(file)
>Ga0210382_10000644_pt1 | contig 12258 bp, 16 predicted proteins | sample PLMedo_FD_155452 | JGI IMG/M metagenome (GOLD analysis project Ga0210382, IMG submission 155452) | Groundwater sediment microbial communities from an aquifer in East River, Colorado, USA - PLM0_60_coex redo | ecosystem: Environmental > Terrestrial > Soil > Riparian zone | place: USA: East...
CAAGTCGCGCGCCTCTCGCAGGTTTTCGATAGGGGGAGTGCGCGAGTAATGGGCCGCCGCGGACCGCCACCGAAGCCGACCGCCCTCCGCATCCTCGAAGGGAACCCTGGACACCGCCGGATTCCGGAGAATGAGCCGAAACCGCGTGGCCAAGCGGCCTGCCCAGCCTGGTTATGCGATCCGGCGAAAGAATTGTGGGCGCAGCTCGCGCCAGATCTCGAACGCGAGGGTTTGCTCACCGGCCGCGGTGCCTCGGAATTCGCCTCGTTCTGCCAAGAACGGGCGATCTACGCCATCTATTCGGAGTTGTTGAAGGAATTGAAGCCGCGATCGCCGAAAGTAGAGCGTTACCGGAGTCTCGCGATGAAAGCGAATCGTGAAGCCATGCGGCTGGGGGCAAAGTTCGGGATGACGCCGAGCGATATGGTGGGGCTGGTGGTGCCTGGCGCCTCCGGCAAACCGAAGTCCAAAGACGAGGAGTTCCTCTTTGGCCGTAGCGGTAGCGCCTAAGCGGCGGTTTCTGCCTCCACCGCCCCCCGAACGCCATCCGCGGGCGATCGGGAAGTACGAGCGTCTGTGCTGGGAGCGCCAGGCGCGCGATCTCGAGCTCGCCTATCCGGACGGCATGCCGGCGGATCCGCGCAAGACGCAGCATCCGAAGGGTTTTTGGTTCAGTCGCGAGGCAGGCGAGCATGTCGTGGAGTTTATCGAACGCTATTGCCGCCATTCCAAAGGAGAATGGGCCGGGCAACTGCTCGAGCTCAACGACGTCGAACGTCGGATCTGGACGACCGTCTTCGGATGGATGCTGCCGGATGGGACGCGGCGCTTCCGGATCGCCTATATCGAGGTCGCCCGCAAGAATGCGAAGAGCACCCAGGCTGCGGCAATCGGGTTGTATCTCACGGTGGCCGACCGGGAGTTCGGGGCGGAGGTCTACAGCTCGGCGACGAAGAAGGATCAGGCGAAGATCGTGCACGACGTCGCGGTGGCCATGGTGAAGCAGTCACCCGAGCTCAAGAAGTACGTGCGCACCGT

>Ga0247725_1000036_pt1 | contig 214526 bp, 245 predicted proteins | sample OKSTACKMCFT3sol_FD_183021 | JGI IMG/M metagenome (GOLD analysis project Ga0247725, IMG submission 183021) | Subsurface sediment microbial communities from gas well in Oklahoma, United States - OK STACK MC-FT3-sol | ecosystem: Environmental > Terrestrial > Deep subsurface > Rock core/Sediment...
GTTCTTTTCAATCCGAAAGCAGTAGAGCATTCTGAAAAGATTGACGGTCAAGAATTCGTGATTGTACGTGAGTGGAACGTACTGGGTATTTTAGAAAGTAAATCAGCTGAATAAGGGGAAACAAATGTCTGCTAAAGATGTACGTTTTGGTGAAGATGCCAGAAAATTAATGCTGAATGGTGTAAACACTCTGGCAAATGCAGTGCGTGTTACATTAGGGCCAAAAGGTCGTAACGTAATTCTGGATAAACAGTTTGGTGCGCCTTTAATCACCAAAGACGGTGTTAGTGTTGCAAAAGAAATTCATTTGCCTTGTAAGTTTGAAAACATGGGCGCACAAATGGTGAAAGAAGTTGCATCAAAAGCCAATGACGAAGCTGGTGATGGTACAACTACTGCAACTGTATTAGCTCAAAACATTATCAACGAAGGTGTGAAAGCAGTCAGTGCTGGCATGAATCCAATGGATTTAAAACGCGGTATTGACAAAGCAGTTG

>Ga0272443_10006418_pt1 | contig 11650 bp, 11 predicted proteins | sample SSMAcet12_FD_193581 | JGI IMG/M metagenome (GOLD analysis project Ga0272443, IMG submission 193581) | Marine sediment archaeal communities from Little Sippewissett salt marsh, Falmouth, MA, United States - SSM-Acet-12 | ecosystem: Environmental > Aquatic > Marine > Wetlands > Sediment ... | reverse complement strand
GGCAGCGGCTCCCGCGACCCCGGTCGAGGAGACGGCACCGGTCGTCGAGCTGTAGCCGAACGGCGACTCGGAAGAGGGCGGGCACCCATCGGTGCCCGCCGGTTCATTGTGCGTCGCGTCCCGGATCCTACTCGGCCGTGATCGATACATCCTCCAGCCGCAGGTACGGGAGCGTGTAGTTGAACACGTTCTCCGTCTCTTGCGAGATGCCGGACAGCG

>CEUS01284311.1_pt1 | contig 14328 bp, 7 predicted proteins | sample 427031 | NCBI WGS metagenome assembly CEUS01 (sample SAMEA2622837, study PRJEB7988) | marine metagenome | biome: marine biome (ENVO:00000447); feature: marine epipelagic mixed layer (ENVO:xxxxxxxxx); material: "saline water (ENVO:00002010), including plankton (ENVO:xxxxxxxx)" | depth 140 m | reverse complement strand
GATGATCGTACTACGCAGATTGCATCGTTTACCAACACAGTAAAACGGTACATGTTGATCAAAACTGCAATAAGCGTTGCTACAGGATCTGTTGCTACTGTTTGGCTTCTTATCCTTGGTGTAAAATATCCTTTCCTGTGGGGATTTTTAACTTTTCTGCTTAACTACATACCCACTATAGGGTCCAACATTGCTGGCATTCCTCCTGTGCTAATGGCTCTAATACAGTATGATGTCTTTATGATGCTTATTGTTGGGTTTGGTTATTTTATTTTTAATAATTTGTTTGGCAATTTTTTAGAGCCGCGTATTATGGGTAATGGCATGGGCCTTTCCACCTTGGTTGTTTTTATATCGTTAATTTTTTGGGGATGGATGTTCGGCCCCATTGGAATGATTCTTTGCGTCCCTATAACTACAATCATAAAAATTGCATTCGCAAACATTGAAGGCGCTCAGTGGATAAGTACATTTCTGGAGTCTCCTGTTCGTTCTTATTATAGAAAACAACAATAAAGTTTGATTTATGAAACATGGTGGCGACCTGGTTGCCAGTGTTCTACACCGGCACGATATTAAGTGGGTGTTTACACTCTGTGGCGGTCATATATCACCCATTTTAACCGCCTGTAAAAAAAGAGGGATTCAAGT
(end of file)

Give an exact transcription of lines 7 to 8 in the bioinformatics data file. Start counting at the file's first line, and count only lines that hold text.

>CEUS01284311.1_pt1 | contig 14328 bp, 7 predicted proteins | sample 427031 | NCBI WGS metagenome assembly CEUS01 (sample SAMEA2622837, study PRJEB7988) | marine metagenome | biome: marine biome (ENVO:00000447); feature: marine epipelagic mixed layer (ENVO:xxxxxxxxx); material: "saline water (ENVO:00002010), including plankton (ENVO:xxxxxxxx)" | depth 140 m | reverse complement strand
GATGATCGTACTACGCAGATTGCATCGTTTACCAACACAGTAAAACGGTACATGTTGATCAAAACTGCAATAAGCGTTGCTACAGGATCTGTTGCTACTGTTTGGCTTCTTATCCTTGGTGTAAAATATCCTTTCCTGTGGGGATTTTTAACTTTTCTGCTTAACTACATACCCACTATAGGGTCCAACATTGCTGGCATTCCTCCTGTGCTAATGGCTCTAATACAGTATGATGTCTTTATGATGCTTATTGTTGGGTTTGGTTATTTTATTTTTAATAATTTGTTTGGCAATTTTTTAGAGCCGCGTATTATGGGTAATGGCATGGGCCTTTCCACCTTGGTTGTTTTTATATCGTTAATTTTTTGGGGATGGATGTTCGGCCCCATTGGAATGATTCTTTGCGTCCCTATAACTACAATCATAAAAATTGCATTCGCAAACATTGAAGGCGCTCAGTGGATAAGTACATTTCTGGAGTCTCCTGTTCGTTCTTATTATAGAAAACAACAATAAAGTTTGATTTATGAAACATGGTGGCGACCTGGTTGCCAGTGTTCTACACCGGCACGATATTAAGTGGGTGTTTACACTCTGTGGCGGTCATATATCACCCATTTTAACCGCCTGTAAAAAAAGAGGGATTCAAGT